If the museum at the Getty Center is a prime example of modern architecture, the Getty Villa exemplifies a much earlier time -- 79 A.D. to be exact. That was the year Villa dei Papiri in the ancient Roman city of Herculaneum was buried in the eruption of Mount Vesuvius [source: Getty: Architecture]. When builders created a replica of that villa in Malibu, the architects included other elements from ancient Rome, such as bronze lanterns familiar to residents of Pompeii and a 450-seat outdoor classical theater.

Admission to the Villa is also free, but you will need a timed ticket, which can be obtained in advance via the museum Web site. The cafe at the Villa offers Mediterranean dishes, including pizzas, pastas and risotto.

As does the museum at the Getty Center, the Villa offers plenty of family activities. Kids can explore vase-painting techniques in the Family Forum and imagine themselves part of a Greek vase in the shadow-pose area.

In the next section, you'll learn about the heart of the Getty: its world-class art collection.


Getty Museum Collection

Founder J. Paul Getty was eager to share his appreciation of great art, and the Getty Museum presents its collection in a viewer-friendly manner at both the Getty Center and Villa locations. The Getty Center displays Western art among its modern architectural and garden setting, whereas the Villa focuses on ancient Greek and Roman art in a Roman-inspired setting. Many of the works in both locations are grouped by theme instead of by time period, so visitors can learn about trends and influences.

The Getty Center

From the central courtyard, you can wander into any of the four pavilions that house the museum's permanent collection, or visit the Special Exhibition pavilion, which features rotating exhibits. There, you might take in "Leonardo da Vinci and the Art of Sculpture," for example, or an exhibit that shows how drawings in the Getty's collection were made and how they have been studied and cared for.


The North pavilion houses the museum's collection of illuminated manuscripts. In the age of the e-book, this collection highlights the effort that went into producing a book during the Middle Ages.

The ground floor of the South Pavilion contains a collection of French decorative art from the 17th and 18th centuries. In a separate exhibit upstairs, you can look at Odilon Redon's pastel portrait "Baronne de Domecy," the background of which depicts a flood of dreamy flowers.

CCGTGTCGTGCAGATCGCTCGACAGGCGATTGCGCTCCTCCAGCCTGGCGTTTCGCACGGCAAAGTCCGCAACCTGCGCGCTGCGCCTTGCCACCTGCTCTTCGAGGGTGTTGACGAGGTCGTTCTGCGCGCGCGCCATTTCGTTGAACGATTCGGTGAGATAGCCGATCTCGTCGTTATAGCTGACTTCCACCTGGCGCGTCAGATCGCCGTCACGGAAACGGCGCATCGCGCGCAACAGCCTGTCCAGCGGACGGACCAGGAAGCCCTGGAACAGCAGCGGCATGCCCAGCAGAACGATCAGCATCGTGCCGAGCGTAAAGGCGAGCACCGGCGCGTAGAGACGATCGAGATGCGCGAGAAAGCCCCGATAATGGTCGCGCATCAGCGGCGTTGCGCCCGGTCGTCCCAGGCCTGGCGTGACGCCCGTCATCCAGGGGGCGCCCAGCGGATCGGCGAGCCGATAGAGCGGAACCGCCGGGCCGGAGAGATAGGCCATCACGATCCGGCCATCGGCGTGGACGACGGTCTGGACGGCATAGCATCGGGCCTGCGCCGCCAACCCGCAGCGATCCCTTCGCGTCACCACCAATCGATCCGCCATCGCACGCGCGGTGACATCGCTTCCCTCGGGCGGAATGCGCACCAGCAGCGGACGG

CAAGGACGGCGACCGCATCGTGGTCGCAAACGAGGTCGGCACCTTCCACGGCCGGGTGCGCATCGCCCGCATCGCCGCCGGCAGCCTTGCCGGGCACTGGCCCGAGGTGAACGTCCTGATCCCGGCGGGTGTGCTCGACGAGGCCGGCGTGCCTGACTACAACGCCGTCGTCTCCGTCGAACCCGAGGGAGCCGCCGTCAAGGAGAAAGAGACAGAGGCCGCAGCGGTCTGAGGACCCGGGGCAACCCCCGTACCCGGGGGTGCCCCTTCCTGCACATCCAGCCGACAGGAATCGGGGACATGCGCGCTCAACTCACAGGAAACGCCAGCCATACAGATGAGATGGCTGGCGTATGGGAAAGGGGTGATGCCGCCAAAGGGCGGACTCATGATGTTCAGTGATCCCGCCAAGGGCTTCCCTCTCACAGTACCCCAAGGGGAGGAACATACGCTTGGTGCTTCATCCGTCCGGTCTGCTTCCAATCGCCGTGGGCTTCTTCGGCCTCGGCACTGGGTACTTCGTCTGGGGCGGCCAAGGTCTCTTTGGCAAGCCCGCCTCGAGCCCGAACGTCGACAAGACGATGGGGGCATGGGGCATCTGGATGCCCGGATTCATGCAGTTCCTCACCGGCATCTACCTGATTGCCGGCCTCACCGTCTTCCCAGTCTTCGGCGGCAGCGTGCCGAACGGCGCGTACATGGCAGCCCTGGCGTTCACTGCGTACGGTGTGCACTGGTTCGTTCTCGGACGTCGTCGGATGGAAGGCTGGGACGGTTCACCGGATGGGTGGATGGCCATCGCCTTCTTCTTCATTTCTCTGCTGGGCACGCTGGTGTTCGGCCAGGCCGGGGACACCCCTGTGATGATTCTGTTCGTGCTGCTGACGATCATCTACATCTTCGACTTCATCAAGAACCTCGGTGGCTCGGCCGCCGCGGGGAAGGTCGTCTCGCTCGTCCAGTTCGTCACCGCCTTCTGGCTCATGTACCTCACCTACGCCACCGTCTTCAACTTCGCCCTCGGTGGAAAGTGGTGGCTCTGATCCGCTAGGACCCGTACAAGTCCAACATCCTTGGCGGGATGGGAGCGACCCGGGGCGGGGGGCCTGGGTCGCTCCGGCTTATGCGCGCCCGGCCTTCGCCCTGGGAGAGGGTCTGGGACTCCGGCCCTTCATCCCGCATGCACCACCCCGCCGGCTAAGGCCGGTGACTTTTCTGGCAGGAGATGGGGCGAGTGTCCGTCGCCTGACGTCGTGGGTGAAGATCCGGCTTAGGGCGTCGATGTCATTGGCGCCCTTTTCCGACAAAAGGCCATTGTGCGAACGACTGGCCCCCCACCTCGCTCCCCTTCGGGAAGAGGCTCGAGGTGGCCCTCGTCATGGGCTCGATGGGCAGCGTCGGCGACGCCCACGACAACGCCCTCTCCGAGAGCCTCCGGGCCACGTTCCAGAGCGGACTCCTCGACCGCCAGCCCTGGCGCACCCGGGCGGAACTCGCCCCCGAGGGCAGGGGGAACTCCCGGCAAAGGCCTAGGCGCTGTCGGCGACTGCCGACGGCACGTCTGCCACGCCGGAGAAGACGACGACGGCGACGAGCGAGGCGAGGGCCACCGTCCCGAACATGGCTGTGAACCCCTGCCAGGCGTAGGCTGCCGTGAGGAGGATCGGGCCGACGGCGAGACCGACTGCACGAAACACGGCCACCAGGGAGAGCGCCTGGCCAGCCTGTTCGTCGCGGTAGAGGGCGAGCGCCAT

In the West Pavilion you can view a portion of the museum's photography collection, which includes more than 60,000 images spanning the history of photography. Pictures range from Thomas Fenton's portrait of a Crimean War commander of 1855 to Andy Warhol's 1977 Polaroid of Liza Minnelli. It also holds 19th century paintings and Italian art from the 18th and 19th century.

Baroque artists are the focus of the East Pavilion. Among the highlights is Peter Paul Rubens' 1615 oil painting, "The Entombment," a vivid depiction of Christ after the crucifixion.

The Getty Villa

The 23 galleries at the Villa display only about 1,200 of the museum's vast collection of 44,000 objects from antiquity [source: Goodale]. The galleries are organized by theme, focusing on topics such as "Gods and Goddesses," "Dionysos and the Theater" and "Stories of the Trojan War". The approach helps visitors to understand the artworks in the context of their use in classical societies. Although the permanent collection includes mainly Greek, Roman and Etruscan objects, the special exhibits touch on other areas, such as the art of the Aztecs.

One of the highlights of the collection is "Victorious Youth," a Greek statue from 300-100 B.C. and one of the few life-size Greek bronzes still in existence. Its realistic form gives the viewer a unique connection to the people of another era.

The collection ranges back even further, including Etruscan candlesticks from 500 B.C. and a Cycladic storage jar from 3000 B.C. To put it all in context, you can visit the TimeScape Room. Here, interactive exhibits focus on time, place and artistic style in the ancient Mediterranean.

Read on to find out where you can get more detailed information and plan your visit to the Getty Museum.


Lots More Information

Related Articles

More Great Links

  • Encyclopedia of World Biography. "J. Paul Getty." (accessed April 30, 2010)
  • Goodale, Gloria. "New Getty museum gives ancient artifacts a fresh face." Christian Science Monitor. Feb. 3, 2006. (accessed April 30, 2010)
  • "This Day in History: Feb. 28, 1982. Getty Museum Endowed." (accessed April 30, 2010)
  • The Getty. "Architecture." (accessed April 30, 2010)
  • The Getty. "Artists: Redon." (accessed April 30, 2010)
  • The Getty. "The Gardens." (accessed April 30, 2010)
  • The Getty. "Irises." (accessed April 30, 2010)
  • The Getty. "Snapshot: Visits to the Getty" (accessed April 30, 2010)
  • The Getty. "Visit." (accessed April 30, 2010)
  • The J. Paul Getty Trust. "Fiscal Year Endowment Values 2000-2009." (accessed April 30, 2010)
  • PBS. "Art Rooms With a View." Dec. 15, 1997. (accessed April 30, 2010)